Check out WiSE, read the blog, and donate today!

Making Customers Remember You

What are advertisers looking for?

It’s a question with many answers. But one answer that resonates with companies the world over is “uncluttered, unfiltered media that gets attention and produces results”. And that’s the idea behind an up and coming advertising company I recently got to understand a whole lot better.

Star Toilet Paper was started by two brothers, Jordan and Bryan Silverman, with a simple and unique concept. Supply free environmentally-friendly toilet papers to venues. And in turn, sell ads on the toilet paper.

Advertising is about getting your product or service noticed, and we do that perfectly.” Bryan is confident the company has found the right offering and can become a much larger marketing tool for companies all over the country. Starting small, with local venues and retailers, they’ve been able to find success. And they’re hoping to recreate that success on a much larger stage. Venues like hotels, malls, and stadiums are in the sights of this young company.

The brothers, one still in college and the other a 2012 graduate, are two of three full-time employees at Star Toilet Paper right now. But along with their plans to expand the business, are plans to expand the team. Job creation and opportunity creation are the name of the game, and with advertisers such as Ben & Jerry's, Smoothie King, and Pita Pit, its clear the market for toilet paper ads is a real one.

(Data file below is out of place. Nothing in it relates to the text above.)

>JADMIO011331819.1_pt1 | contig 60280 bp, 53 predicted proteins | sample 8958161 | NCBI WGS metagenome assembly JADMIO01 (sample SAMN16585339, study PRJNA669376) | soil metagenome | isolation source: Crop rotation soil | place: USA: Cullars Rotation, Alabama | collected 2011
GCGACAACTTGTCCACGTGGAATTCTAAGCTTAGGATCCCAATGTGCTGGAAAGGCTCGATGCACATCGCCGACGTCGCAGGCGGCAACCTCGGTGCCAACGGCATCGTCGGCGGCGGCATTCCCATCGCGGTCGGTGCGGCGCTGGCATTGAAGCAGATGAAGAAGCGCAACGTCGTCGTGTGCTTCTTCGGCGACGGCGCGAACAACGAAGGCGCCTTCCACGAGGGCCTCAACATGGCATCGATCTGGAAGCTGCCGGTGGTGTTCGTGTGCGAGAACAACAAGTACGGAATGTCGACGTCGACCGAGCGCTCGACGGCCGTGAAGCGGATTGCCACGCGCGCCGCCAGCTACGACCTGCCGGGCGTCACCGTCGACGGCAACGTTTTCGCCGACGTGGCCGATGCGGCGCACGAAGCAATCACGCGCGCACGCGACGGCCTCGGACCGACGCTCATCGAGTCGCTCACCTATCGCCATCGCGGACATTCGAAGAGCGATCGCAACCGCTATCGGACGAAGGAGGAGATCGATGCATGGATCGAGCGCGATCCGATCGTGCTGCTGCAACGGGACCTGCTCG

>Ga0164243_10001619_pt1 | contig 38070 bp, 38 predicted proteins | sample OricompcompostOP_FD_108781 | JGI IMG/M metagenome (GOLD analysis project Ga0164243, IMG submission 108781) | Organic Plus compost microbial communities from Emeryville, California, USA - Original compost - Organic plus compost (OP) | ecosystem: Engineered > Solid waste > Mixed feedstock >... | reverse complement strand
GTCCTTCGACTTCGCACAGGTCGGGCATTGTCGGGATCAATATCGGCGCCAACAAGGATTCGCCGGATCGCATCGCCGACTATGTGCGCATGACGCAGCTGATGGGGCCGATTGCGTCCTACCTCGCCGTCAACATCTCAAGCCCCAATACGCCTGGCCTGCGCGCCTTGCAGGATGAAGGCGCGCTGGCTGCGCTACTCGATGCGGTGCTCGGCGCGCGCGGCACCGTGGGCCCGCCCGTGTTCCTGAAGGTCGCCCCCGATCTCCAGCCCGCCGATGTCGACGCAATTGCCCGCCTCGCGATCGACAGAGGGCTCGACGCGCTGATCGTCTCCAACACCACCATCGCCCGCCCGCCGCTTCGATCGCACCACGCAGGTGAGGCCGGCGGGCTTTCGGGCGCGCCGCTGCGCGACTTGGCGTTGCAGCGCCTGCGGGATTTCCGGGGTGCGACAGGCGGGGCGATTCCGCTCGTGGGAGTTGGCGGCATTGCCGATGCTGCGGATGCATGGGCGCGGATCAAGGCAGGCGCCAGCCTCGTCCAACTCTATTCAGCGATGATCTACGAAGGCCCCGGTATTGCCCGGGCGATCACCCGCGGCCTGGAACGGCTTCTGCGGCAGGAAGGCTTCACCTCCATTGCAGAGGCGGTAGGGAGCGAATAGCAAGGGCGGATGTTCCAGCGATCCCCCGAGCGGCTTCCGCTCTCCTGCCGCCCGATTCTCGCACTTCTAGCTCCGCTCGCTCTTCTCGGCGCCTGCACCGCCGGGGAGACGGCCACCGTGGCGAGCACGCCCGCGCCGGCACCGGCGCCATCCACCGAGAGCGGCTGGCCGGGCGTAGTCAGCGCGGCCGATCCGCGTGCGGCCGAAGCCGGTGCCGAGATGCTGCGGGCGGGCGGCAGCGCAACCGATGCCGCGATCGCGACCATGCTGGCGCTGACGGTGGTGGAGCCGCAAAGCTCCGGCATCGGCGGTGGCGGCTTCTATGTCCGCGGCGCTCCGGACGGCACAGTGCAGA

“Marketing is all about getting your product noticed and making consumers remember who you are,” is how Bryan puts it, and who isn’t going to remember your company if they see it on their toilet paper.

The “provide for free and sell the space” model has worked in the past. It’s worked with fortune cookies, with cigarettes disposals, with delivery bags, and it’s now working with toilet paper.

For more info, check out

The Future of Education

Prediction, there will be a well-respected, free online university supported by advertising and partnerships that will drastically change the way we think about higher education in the next 5 years.

Does that sound ridiculous to you? Have you heard of Coursera, or any number of online education startups that are taking the tech world by storm?

It’s true, it takes a lot more than money and online buzz to make a dent in the education world. Technology news is often fickle and doesn’t always translate to real world success or failure. But as a country we’ve finally come to the very true conclusion that education is in dire need of a fix. Higher ed is too expensive, and too slow to change. The best systems are underfunded, and the entire system is underappreciated by our politicians.

Combine all of that with the investment dollars that are flying around the education startup sector in 2012, and you’ve got the perfect recipe for something big to happen. Startups are working with respected universities to try to change the way we learn from the inside. Others are trying to change education from the outside.

In an age when online degrees are gaining validity and respect from both educators and employers, it’s only a matter of time before someone starts offering advertising supported degrees, or company-sponsored degrees to people all over the world. And all it takes is time to establish credibility of such a system before it starts becoming a very realistic substitute to a traditional 4 year college.

So 5 years might be too soon. But if it’s ever going to happen, it’s going to happen now. We’re standing at a crossroads, and the tech world is holding almost all of the solutions available.